Is it bad, or does it need a push?Jan 25, 2024
I launched some new Facebook Ads (DCTs – Dynamic Creative Tests) on Monday for Lori's books, but so far the results have been... terrible.
As I share in Jumpstart Facebook Ads For Authors, I let Facebook decide which DCTs to spend money on.
And these new DCTs have received a grand total of £0.35 ($0.44) between them.
Other DCTs in the Campaign are receiving $60+ per day.
What does this tell me?
The DCTs that aren't receiving any budget are just bad Ads.
That's all it comes down to.
So, what do I do from here?
Option #1: Add a £5 Minimum Spend to the DCT
Option #2: Turn it off
Which one do I choose though?
If I have high confidence in the DCT, I'll choose Option #1 and force some budget into it.
By high confidence, I simply mean it's a DCT that I believe could work, based on all my previous tests and results.
If, after reviewing the content of the DCT I believe it's just a bad Ad, I'll go with Option #2 and turn it off.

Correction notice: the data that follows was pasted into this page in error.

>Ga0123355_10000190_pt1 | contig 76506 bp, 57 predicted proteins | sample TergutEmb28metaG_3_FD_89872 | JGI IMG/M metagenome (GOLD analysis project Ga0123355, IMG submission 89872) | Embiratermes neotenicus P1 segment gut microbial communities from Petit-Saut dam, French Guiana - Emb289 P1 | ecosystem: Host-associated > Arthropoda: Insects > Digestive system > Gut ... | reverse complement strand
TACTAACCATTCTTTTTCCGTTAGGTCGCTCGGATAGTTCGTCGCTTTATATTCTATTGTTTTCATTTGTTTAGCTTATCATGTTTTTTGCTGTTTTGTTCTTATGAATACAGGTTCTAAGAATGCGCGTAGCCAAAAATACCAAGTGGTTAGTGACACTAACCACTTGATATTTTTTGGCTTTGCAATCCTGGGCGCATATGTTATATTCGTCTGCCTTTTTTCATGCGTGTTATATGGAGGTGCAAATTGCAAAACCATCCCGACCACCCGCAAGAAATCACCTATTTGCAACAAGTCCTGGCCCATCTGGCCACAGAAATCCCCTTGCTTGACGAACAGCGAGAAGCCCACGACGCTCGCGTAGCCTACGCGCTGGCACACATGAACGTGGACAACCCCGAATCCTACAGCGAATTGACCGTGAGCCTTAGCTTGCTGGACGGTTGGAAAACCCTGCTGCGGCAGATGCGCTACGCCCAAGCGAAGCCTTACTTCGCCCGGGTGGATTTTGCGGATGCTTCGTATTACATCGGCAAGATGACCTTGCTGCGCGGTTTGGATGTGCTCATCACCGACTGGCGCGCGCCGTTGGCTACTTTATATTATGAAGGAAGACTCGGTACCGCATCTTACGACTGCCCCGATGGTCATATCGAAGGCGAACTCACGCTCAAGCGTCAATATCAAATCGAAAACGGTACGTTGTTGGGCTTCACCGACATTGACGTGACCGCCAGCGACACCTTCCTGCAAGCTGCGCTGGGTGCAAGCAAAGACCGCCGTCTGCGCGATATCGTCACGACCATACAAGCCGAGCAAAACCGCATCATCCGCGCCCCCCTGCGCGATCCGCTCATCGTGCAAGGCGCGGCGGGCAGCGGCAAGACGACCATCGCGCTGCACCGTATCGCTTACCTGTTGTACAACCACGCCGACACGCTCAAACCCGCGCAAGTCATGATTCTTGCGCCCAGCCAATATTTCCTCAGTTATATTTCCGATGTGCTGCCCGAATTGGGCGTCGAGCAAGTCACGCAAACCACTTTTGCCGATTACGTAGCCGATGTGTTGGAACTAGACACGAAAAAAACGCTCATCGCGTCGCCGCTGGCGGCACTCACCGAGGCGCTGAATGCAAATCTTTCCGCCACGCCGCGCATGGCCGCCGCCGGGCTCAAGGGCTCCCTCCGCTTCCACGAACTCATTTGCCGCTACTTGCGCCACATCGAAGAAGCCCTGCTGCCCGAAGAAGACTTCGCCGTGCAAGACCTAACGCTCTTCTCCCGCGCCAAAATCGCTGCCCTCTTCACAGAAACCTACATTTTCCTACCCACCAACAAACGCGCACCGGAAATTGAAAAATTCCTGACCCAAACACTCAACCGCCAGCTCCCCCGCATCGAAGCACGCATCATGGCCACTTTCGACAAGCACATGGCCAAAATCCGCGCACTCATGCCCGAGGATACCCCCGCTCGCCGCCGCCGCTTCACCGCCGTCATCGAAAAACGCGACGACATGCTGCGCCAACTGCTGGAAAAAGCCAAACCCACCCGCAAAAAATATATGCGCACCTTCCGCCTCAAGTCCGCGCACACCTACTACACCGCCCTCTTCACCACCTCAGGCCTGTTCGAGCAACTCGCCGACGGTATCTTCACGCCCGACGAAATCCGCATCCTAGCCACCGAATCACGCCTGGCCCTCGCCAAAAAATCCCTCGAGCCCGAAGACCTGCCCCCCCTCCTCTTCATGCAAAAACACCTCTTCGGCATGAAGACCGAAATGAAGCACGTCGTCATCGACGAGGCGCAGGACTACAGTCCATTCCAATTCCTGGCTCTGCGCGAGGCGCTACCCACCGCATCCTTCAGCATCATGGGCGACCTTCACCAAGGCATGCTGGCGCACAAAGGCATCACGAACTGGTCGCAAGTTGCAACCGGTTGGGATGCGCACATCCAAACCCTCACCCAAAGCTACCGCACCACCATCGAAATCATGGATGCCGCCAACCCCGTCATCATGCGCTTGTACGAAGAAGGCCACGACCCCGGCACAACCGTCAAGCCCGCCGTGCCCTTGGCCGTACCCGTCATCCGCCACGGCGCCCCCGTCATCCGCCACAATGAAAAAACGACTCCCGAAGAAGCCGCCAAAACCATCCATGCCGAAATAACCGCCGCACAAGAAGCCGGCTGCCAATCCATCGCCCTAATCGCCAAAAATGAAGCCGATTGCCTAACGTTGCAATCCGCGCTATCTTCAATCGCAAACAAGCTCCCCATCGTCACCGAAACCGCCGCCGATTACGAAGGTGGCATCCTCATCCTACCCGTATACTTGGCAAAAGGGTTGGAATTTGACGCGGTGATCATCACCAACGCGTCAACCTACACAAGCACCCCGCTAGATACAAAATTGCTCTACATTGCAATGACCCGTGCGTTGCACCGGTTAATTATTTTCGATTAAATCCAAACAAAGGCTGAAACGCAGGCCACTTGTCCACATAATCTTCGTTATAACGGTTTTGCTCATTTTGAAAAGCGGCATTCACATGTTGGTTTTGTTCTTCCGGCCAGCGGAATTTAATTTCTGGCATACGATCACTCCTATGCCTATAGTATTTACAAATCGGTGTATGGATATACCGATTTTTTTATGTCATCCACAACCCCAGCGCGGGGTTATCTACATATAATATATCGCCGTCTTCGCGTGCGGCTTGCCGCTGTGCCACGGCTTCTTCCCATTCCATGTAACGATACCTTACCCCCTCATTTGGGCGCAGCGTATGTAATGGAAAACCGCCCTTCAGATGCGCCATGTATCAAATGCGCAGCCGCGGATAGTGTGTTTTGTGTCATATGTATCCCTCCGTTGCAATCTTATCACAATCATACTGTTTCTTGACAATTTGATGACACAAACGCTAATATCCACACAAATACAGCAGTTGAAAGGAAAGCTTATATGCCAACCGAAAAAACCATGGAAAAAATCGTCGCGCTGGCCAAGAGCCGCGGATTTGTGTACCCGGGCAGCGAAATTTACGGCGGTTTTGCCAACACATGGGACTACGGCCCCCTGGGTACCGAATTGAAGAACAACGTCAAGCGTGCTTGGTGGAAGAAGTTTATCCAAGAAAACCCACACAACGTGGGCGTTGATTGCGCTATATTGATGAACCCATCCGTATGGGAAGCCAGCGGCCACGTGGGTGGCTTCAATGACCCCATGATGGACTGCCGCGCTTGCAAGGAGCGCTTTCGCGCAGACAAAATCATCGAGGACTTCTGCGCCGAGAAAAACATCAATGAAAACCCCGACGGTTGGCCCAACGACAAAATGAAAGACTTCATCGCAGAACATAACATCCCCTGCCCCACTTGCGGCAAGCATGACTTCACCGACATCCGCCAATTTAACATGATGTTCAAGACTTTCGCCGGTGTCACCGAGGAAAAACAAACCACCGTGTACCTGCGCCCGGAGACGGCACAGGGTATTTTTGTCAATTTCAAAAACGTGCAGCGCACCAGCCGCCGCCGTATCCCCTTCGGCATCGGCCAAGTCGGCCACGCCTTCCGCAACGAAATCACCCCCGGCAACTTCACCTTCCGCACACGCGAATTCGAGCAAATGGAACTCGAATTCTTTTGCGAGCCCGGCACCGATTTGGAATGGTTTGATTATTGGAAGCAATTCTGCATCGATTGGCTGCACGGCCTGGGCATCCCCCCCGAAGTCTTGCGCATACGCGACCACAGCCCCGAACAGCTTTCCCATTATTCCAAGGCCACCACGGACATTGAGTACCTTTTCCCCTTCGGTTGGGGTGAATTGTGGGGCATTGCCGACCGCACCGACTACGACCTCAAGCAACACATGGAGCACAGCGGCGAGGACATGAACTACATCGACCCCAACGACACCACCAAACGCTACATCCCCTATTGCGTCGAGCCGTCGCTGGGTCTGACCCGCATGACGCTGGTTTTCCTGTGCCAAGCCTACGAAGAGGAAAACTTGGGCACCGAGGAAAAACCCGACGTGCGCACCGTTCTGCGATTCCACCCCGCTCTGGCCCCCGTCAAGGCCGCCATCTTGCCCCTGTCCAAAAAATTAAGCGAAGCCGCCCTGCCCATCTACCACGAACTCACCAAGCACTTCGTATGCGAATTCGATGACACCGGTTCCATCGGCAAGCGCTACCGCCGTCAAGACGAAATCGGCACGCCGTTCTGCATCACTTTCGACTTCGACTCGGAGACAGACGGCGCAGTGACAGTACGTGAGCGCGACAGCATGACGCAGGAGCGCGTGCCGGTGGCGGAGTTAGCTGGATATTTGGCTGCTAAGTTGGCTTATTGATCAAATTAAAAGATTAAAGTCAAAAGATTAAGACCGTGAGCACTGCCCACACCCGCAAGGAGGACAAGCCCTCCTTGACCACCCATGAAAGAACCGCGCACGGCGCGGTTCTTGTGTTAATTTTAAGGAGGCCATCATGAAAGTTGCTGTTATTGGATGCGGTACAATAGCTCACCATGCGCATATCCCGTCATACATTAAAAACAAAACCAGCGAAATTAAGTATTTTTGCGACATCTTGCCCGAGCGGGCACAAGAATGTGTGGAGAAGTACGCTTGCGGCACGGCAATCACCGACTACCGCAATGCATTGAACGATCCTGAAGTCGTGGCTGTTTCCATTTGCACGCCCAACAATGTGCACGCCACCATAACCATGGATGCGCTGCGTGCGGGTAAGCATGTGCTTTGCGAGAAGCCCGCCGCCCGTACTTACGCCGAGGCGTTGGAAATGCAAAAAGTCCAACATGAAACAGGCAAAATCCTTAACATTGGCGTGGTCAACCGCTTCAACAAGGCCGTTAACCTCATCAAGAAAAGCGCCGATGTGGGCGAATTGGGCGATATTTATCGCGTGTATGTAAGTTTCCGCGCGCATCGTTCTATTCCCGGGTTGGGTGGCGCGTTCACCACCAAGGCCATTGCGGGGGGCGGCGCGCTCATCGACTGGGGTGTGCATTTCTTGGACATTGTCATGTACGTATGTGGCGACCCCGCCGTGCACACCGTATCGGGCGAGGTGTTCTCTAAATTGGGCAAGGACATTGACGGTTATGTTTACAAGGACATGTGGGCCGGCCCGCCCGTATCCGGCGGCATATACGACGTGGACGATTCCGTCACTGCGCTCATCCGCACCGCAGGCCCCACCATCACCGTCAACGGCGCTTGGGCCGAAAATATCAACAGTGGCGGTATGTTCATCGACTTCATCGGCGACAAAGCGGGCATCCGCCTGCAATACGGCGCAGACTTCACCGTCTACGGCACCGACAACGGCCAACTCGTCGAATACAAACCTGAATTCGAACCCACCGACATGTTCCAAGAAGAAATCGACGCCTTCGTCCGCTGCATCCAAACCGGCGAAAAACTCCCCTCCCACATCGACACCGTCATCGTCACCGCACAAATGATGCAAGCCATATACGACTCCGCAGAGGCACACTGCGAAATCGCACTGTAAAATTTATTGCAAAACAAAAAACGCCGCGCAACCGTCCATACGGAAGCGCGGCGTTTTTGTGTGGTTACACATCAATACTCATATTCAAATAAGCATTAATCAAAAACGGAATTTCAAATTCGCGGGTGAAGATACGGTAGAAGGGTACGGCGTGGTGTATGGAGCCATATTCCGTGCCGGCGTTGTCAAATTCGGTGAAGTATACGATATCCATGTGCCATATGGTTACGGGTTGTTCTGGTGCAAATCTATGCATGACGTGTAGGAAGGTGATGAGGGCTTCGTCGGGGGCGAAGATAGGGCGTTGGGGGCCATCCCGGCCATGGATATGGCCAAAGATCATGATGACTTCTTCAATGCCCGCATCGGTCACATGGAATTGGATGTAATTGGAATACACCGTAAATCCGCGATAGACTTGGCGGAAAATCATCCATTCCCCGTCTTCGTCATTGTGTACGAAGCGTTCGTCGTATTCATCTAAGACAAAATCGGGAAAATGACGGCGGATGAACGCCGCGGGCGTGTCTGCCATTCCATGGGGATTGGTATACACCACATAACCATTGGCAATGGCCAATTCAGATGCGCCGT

Why do I make this decision after just 3 days?
If it's a good Ad, Facebook will, 9 times out 10, start spending on it within 3 days.
If I go with Option #1, and add a Minimum Spend of £5 to the DCT, if, over the next 3-4 days, it only spends the £5 each day (or thereabouts), then it's not a good Ad, and I'll turn it off and move on.
If it spends substantially more than £5 per day (at least 50% of the highest spending DCT in the Campaign) then it has potential and I'll keep it running.
Getting emotionally attached to your Ads can be a dangerous game to play.
The data doesn't lie:
Receives Spend = Good Ad
Doesn't Receive Spend = Bad Ad
That's what it comes down to.
Getting more complicated than that isn't necessary.
Sure, there are a handful of other metrics I look at when I find a DCT that earns spend to assess its performance.
Until then, focus on finding DCTs that earn spend.
To Your Success